How to contribute a model


Overview

This tutorial will explain how to add a model to the Gazebo Model Database. You can read more about the database here.

This tutorial assumes you have created an original Gazebo model and you'd like to share it with the community.

This tutorial also assumes that you have an account on Bitbucket, and that you have a client for Mercurial.

Note: You don't need to add your model to the database in order to use it in Gazebo. The database is a common place where you can find models which are useful for the whole community.

Note: Make sure that you have permission to distribute all the files included in the model and they're not copywrited material.

Fork and clone the osrf/gazebo_models repository

Go to https://bitbucket.org/osrf/gazebo_models and, from the menu on the left hand side of the screen, choose "Fork". The default options are generally fine.

After you have forked the repository, clone it. Assuming that you chose the default name for the repository, you will clone using a command on a terminal similar to the following:

hg clone https://bitbucket.org/yourname/gazebo_models

where yourname is your Bitbucket username.

Creating a model

Create a directory for your model under the gazebo_models directory. For this tutorial, we will assume that this directory is called mymodel, but you should give the directory an informative name about the model.

That directory must include the file model.config and at least one .sdf file. It may include other files as well (meshes, textures, templates, etc.)

Also make sure you add the model directory to the CMakeLists.txt file.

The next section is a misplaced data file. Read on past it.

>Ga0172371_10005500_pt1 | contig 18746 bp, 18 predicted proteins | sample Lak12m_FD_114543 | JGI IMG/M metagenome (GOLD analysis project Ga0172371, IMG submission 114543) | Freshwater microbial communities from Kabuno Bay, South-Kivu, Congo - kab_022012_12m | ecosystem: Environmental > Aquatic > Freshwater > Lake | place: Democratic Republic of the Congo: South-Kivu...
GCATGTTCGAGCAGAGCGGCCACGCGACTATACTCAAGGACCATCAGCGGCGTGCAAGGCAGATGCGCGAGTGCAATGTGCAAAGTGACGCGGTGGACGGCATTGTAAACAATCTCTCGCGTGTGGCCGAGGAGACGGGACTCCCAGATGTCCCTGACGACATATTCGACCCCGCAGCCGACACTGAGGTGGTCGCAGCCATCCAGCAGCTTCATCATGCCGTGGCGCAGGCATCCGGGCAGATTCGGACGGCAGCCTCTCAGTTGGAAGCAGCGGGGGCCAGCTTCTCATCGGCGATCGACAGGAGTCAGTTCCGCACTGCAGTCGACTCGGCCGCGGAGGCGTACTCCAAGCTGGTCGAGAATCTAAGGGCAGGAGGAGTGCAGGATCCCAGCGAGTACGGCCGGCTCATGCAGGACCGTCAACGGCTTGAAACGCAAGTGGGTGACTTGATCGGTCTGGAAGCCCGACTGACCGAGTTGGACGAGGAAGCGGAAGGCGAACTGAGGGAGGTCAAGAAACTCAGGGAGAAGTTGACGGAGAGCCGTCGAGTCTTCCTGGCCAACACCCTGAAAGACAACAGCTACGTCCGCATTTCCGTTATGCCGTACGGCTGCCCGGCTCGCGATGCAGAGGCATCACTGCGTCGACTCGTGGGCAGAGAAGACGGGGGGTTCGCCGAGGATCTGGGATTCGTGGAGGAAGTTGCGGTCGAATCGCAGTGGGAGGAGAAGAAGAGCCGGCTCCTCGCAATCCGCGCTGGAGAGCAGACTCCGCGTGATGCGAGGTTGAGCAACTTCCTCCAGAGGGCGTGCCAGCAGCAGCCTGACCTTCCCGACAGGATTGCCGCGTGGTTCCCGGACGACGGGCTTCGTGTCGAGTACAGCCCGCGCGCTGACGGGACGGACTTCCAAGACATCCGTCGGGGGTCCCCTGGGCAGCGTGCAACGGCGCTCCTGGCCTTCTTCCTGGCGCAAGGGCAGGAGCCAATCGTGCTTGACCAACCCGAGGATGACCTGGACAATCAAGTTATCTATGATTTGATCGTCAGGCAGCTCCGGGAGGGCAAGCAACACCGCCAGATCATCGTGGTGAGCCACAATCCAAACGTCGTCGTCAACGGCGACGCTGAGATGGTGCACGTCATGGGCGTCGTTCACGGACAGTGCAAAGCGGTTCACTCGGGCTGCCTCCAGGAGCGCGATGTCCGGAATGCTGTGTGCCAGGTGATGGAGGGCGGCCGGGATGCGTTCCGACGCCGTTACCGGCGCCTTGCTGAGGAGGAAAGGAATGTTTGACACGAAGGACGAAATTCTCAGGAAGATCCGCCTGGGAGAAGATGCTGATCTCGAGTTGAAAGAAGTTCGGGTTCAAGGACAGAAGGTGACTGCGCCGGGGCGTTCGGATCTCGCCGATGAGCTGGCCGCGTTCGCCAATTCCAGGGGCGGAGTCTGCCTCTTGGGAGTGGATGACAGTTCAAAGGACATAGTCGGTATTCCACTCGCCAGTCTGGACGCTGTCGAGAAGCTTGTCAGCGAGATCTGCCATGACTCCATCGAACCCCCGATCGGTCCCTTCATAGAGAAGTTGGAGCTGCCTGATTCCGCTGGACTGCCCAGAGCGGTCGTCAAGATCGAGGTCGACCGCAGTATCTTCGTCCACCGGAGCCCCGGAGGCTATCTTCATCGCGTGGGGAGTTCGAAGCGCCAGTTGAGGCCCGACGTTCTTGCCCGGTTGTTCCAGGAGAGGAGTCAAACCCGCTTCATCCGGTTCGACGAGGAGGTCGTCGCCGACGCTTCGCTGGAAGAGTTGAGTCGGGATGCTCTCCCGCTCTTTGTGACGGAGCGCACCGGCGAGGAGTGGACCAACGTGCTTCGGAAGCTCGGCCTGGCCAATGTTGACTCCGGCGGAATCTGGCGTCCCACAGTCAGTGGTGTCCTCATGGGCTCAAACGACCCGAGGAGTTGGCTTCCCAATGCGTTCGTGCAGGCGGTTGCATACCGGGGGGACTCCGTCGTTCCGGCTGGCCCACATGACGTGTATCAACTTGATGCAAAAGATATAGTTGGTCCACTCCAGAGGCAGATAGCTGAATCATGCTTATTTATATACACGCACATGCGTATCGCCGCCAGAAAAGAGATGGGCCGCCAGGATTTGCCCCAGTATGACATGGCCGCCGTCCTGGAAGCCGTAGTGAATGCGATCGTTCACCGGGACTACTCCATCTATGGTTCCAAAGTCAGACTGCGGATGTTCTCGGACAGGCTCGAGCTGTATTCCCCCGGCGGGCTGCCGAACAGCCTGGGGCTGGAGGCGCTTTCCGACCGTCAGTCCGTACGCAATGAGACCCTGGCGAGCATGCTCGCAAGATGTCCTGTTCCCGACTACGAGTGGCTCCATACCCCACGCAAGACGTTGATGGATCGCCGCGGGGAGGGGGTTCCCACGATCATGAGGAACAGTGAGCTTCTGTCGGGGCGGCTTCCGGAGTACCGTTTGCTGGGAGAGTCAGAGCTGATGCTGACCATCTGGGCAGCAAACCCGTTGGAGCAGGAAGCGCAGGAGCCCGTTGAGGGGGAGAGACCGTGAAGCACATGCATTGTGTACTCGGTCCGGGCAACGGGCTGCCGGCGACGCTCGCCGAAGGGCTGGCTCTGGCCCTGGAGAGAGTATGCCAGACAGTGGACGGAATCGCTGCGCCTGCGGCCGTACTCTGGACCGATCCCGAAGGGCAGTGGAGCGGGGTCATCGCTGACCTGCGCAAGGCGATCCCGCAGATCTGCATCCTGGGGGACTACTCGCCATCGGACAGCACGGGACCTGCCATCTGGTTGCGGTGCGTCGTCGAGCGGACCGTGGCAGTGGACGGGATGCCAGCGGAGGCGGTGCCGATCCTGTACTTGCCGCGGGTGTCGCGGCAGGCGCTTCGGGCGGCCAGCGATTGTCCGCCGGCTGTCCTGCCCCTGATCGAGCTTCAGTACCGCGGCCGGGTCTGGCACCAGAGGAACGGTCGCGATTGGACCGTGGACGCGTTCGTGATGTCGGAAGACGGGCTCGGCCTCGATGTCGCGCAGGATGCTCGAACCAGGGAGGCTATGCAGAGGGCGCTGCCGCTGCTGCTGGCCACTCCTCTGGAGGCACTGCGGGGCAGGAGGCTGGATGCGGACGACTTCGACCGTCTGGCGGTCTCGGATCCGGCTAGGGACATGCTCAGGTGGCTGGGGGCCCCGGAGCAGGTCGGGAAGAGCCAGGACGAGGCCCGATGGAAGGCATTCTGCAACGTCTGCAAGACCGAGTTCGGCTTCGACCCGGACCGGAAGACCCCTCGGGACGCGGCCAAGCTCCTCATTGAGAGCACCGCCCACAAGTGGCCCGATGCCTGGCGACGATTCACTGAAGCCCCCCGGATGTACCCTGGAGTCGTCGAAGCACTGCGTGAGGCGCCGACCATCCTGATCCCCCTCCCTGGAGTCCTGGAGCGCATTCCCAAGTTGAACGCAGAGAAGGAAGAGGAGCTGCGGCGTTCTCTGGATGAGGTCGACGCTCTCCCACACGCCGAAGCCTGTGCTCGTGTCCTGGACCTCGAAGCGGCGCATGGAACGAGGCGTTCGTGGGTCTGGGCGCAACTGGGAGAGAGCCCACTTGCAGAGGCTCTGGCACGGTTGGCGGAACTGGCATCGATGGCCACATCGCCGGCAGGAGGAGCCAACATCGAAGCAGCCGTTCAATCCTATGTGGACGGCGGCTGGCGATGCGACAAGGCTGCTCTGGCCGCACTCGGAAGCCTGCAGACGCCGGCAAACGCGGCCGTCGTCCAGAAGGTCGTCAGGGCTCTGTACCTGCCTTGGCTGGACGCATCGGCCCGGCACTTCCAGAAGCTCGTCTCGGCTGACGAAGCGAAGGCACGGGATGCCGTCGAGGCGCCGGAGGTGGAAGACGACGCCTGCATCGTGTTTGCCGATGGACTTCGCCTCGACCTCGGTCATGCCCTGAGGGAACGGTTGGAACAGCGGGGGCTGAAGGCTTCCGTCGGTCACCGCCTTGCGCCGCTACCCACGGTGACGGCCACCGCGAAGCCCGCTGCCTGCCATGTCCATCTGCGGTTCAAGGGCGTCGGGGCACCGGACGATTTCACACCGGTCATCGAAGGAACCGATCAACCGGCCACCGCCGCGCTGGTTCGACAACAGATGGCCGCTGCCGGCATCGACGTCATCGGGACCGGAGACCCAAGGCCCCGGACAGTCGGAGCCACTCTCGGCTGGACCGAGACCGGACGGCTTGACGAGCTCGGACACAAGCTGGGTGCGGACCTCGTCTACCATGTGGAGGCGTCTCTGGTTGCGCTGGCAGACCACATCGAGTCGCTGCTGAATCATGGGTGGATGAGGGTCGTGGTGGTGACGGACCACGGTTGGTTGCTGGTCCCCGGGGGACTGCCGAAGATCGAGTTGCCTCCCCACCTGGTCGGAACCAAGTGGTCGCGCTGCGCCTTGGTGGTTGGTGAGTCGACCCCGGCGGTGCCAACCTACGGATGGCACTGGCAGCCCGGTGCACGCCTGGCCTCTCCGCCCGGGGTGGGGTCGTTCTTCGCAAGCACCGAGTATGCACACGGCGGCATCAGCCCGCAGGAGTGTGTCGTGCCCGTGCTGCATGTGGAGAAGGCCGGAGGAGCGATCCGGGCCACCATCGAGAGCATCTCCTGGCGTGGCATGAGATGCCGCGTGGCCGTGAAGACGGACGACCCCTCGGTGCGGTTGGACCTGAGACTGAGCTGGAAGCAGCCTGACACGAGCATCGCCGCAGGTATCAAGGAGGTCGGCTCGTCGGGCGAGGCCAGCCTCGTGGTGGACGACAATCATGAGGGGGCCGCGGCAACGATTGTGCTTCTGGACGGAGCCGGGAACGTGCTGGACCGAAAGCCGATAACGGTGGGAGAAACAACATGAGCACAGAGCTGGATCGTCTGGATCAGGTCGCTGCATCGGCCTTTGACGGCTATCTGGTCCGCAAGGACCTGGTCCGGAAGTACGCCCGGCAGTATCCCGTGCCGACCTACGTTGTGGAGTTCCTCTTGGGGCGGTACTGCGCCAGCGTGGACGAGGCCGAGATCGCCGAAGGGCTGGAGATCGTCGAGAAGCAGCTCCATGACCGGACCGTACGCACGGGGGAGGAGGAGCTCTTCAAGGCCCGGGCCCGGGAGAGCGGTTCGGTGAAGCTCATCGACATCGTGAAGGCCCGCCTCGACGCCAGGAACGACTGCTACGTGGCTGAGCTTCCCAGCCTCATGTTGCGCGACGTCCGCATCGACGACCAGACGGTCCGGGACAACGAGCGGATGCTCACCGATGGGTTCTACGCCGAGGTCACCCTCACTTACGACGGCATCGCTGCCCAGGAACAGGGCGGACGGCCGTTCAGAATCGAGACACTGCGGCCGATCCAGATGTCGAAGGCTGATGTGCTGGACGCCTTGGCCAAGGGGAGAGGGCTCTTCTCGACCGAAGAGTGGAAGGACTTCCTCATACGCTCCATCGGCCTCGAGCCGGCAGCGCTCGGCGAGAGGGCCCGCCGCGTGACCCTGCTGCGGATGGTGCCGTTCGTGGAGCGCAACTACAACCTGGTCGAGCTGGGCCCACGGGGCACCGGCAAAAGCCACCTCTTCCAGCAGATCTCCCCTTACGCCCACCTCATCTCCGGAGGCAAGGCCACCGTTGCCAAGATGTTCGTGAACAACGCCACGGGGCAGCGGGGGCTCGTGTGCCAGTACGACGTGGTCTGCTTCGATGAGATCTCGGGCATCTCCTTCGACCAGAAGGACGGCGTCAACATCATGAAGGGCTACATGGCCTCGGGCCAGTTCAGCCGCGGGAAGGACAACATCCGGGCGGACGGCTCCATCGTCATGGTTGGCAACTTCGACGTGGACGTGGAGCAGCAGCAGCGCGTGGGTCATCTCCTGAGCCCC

Contents of model.config:

The model.config file provides information necessary to pick the proper SDF file, information on authorship of the model, and a textual description of the model.

A sample model.config looks like this:

<?xml version="1.0"?>
<model>
  <name>Wedge juggler</name>
  <version>1.0</version>
  <sdf version="1.5">model.sdf</sdf>

  <author>
    <name>Evan Drumwright</name>
    <email>drum@gwu.edu</email>
  </author>

  <description>
    A ball-in-wedge juggler.
  </description>
</model>

This model.config file indicates that the simulator's definition of the model (i.e., visual, inertial, kinematic, and geometric properties, among others), is located in model.sdf, and follows SDF standard 1.5. It is possible to define multiple versions of your model, which may be useful if you intend for your model to be used with different versions of Gazebo. For example, we now change the contents of the file above, to support three different versions of SDF:

<?xml version="1.0"?>
<model>
  <name>Wedge juggler</name>
  <version>1.0</version>
  <sdf version="1.5">model.sdf</sdf>
  <sdf version="1.4">model-1.4.sdf</sdf>

  <author>
    <name>Evan Drumwright</name>
    <email>drum@gwu.edu</email>
  </author>

  <description>
    A ball-in-wedge juggler.
  </description>
</model>

Adding the directory (and files) to the repository

You can add all of your files to the repository by typing the following from the root directory of gazebo_models:

hg add mymodel

or, if you have some files that you do not wish to track, you can add files individually:

hg add mymodel/model.config
hg add mymodel/model.sdf

etc.

Committing and pushing

Commit and push your changes to your fork on Bitbucket. Give the commit a descriptive message, for example:

hg commit -m "Adding mymodel to the database"
hg push

Final step: creating a pull request

Assuming that your Bitbucket username is yourname and you used the defaults for the fork, you would find the forked repository on:

https://bitbucket.org/yourname/gazebo_models

  1. From that site, pick "Create pull request" from the menu on the left side of the web page.

  2. Make sure that osrf/gazebo_models is selected to the right of the arrow.

  3. Give your pull request a meaningful title referring to your model.

  4. On the description, describe any relevant information about the model and why you think the community could benefit from it. It's also recommended to add a picture of the model. You can see a good example of a pull request here.

  5. When satisfied with your other options, click "Create pull request".

  6. OSRF will review your pull request and begin integrating your changes into the model database.